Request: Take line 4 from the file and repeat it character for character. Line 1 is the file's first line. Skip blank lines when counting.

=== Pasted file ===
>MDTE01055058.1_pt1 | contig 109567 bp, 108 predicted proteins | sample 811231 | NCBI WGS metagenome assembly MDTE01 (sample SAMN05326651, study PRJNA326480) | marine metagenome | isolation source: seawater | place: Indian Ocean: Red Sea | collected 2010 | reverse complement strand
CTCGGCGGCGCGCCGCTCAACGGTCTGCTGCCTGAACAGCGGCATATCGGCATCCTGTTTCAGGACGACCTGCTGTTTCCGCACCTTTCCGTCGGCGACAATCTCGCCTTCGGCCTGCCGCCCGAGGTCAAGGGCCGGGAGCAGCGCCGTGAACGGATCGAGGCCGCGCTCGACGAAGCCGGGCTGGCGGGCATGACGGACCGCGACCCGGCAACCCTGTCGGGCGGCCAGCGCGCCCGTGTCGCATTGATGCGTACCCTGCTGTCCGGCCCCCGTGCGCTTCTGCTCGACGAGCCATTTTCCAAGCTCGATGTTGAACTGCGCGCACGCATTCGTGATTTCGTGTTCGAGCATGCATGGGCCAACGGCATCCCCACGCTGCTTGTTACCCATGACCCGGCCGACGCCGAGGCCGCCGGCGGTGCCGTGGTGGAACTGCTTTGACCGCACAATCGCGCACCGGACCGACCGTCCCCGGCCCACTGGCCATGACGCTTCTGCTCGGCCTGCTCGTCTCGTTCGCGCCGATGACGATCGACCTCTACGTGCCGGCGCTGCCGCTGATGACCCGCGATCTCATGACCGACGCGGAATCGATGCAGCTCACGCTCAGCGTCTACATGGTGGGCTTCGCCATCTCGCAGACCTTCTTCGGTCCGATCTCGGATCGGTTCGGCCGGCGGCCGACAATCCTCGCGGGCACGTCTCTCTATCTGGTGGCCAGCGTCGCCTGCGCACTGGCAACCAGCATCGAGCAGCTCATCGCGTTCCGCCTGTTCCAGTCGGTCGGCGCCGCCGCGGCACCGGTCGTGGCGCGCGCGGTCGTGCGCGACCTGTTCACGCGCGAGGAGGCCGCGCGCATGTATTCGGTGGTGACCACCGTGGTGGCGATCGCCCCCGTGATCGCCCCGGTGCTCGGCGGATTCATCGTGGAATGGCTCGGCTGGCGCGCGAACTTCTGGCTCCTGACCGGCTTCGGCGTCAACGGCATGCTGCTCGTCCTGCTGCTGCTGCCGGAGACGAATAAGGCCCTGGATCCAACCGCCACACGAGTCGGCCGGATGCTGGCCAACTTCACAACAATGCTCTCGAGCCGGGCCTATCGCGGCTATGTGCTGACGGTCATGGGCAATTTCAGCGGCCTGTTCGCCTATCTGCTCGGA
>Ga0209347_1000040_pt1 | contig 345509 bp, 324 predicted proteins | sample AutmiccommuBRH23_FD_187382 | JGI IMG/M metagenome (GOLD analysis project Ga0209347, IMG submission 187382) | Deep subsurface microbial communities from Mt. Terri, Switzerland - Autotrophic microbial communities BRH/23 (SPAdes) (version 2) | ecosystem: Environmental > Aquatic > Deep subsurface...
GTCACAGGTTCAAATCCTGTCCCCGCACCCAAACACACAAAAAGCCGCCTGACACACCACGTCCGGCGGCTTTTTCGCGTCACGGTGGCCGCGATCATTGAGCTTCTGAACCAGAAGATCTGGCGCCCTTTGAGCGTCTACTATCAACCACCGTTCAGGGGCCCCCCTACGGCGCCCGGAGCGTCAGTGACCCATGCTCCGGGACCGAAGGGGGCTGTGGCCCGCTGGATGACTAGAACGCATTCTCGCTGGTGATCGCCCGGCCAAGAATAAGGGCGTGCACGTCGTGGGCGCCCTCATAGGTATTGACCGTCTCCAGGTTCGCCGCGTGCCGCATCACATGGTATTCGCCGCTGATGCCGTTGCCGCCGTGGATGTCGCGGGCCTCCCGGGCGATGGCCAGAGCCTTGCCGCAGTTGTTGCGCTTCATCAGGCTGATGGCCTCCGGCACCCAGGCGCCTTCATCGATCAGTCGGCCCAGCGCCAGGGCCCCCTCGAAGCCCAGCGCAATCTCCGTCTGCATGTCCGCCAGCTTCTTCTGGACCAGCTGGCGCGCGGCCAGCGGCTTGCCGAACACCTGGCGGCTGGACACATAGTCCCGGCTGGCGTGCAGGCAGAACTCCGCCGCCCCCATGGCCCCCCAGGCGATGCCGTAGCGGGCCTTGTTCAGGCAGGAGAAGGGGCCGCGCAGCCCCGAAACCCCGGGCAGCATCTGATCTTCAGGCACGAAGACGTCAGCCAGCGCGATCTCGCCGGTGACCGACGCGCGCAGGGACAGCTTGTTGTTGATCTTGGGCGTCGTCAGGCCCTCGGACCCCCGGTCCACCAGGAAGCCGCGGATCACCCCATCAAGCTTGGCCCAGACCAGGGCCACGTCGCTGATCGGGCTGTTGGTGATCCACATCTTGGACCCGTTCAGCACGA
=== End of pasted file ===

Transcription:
GTCACAGGTTCAAATCCTGTCCCCGCACCCAAACACACAAAAAGCCGCCTGACACACCACGTCCGGCGGCTTTTTCGCGTCACGGTGGCCGCGATCATTGAGCTTCTGAACCAGAAGATCTGGCGCCCTTTGAGCGTCTACTATCAACCACCGTTCAGGGGCCCCCCTACGGCGCCCGGAGCGTCAGTGACCCATGCTCCGGGACCGAAGGGGGCTGTGGCCCGCTGGATGACTAGAACGCATTCTCGCTGGTGATCGCCCGGCCAAGAATAAGGGCGTGCACGTCGTGGGCGCCCTCATAGGTATTGACCGTCTCCAGGTTCGCCGCGTGCCGCATCACATGGTATTCGCCGCTGATGCCGTTGCCGCCGTGGATGTCGCGGGCCTCCCGGGCGATGGCCAGAGCCTTGCCGCAGTTGTTGCGCTTCATCAGGCTGATGGCCTCCGGCACCCAGGCGCCTTCATCGATCAGTCGGCCCAGCGCCAGGGCCCCCTCGAAGCCCAGCGCAATCTCCGTCTGCATGTCCGCCAGCTTCTTCTGGACCAGCTGGCGCGCGGCCAGCGGCTTGCCGAACACCTGGCGGCTGGACACATAGTCCCGGCTGGCGTGCAGGCAGAACTCCGCCGCCCCCATGGCCCCCCAGGCGATGCCGTAGCGGGCCTTGTTCAGGCAGGAGAAGGGGCCGCGCAGCCCCGAAACCCCGGGCAGCATCTGATCTTCAGGCACGAAGACGTCAGCCAGCGCGATCTCGCCGGTGACCGACGCGCGCAGGGACAGCTTGTTGTTGATCTTGGGCGTCGTCAGGCCCTCGGACCCCCGGTCCACCAGGAAGCCGCGGATCACCCCATCAAGCTTGGCCCAGACCAGGGCCACGTCGCTGATCGGGCTGTTGGTGATCCACATCTTGGACCCGTTCAGCACGA